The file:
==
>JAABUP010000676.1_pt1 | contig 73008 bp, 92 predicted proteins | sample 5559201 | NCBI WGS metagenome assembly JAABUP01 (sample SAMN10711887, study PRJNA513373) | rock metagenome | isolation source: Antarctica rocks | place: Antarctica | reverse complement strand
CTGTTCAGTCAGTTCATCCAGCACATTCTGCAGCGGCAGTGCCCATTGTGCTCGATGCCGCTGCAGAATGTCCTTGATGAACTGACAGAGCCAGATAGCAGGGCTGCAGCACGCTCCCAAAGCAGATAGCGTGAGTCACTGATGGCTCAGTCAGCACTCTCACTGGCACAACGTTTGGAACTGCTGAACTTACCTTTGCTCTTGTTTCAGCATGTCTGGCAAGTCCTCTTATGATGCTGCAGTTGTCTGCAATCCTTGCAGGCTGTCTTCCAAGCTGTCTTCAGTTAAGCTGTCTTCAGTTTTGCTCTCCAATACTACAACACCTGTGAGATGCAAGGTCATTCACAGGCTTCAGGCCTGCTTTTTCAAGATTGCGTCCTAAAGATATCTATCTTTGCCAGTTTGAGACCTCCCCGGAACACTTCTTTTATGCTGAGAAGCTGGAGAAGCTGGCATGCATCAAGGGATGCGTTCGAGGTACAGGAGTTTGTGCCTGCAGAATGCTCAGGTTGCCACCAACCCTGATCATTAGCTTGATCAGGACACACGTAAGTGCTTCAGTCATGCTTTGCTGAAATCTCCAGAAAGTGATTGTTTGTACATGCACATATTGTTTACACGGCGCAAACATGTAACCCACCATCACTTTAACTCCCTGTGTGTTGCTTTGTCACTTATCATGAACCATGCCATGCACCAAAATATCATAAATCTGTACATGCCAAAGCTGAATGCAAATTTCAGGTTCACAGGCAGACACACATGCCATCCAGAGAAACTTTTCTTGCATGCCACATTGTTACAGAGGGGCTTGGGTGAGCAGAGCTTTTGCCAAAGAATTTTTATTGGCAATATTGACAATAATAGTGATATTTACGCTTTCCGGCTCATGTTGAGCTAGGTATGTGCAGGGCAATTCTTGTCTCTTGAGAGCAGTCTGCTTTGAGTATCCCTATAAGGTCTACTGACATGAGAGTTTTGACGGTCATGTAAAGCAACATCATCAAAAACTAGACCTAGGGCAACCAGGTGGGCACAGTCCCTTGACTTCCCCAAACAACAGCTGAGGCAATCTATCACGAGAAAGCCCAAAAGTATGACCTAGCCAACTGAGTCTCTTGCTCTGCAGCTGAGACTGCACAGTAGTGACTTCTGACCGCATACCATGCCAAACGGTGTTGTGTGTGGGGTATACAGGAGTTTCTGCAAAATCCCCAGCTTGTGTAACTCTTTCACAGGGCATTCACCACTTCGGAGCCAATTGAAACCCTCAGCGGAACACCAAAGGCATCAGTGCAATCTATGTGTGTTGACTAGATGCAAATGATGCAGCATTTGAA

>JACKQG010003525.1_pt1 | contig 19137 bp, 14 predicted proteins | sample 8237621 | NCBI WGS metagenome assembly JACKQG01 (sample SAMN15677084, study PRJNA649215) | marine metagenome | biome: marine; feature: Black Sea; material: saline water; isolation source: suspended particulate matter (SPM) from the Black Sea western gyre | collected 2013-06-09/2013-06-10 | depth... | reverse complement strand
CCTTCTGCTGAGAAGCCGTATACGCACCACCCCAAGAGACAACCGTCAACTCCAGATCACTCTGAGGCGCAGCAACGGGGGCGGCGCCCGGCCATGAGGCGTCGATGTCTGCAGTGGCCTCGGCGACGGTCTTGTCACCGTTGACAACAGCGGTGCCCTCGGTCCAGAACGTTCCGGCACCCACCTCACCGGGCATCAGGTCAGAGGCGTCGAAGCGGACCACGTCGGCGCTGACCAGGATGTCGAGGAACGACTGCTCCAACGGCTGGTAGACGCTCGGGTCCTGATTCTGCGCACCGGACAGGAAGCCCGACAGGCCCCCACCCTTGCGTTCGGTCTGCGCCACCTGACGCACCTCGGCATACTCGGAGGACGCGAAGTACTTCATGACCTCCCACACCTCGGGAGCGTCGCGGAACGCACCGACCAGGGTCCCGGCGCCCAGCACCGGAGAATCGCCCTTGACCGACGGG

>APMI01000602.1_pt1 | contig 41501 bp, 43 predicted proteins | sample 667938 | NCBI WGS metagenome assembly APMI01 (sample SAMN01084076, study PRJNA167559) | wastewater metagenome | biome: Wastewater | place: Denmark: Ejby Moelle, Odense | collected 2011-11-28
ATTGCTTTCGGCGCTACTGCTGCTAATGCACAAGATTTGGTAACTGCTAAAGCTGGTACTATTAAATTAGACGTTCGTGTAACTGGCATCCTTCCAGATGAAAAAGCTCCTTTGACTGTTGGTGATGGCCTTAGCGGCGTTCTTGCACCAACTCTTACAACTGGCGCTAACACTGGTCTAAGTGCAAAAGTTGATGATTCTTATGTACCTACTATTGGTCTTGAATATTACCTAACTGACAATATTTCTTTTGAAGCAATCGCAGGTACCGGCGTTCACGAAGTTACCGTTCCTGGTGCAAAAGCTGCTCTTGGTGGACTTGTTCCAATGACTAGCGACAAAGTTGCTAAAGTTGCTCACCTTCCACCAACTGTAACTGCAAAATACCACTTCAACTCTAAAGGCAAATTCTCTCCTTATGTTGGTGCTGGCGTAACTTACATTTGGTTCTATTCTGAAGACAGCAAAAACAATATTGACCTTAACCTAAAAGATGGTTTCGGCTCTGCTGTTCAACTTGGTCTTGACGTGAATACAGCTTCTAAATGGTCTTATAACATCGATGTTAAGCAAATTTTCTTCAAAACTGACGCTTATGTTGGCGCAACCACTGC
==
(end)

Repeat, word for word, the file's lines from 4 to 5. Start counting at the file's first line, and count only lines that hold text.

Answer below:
CCTTCTGCTGAGAAGCCGTATACGCACCACCCCAAGAGACAACCGTCAACTCCAGATCACTCTGAGGCGCAGCAACGGGGGCGGCGCCCGGCCATGAGGCGTCGATGTCTGCAGTGGCCTCGGCGACGGTCTTGTCACCGTTGACAACAGCGGTGCCCTCGGTCCAGAACGTTCCGGCACCCACCTCACCGGGCATCAGGTCAGAGGCGTCGAAGCGGACCACGTCGGCGCTGACCAGGATGTCGAGGAACGACTGCTCCAACGGCTGGTAGACGCTCGGGTCCTGATTCTGCGCACCGGACAGGAAGCCCGACAGGCCCCCACCCTTGCGTTCGGTCTGCGCCACCTGACGCACCTCGGCATACTCGGAGGACGCGAAGTACTTCATGACCTCCCACACCTCGGGAGCGTCGCGGAACGCACCGACCAGGGTCCCGGCGCCCAGCACCGGAGAATCGCCCTTGACCGACGGG

>APMI01000602.1_pt1 | contig 41501 bp, 43 predicted proteins | sample 667938 | NCBI WGS metagenome assembly APMI01 (sample SAMN01084076, study PRJNA167559) | wastewater metagenome | biome: Wastewater | place: Denmark: Ejby Moelle, Odense | collected 2011-11-28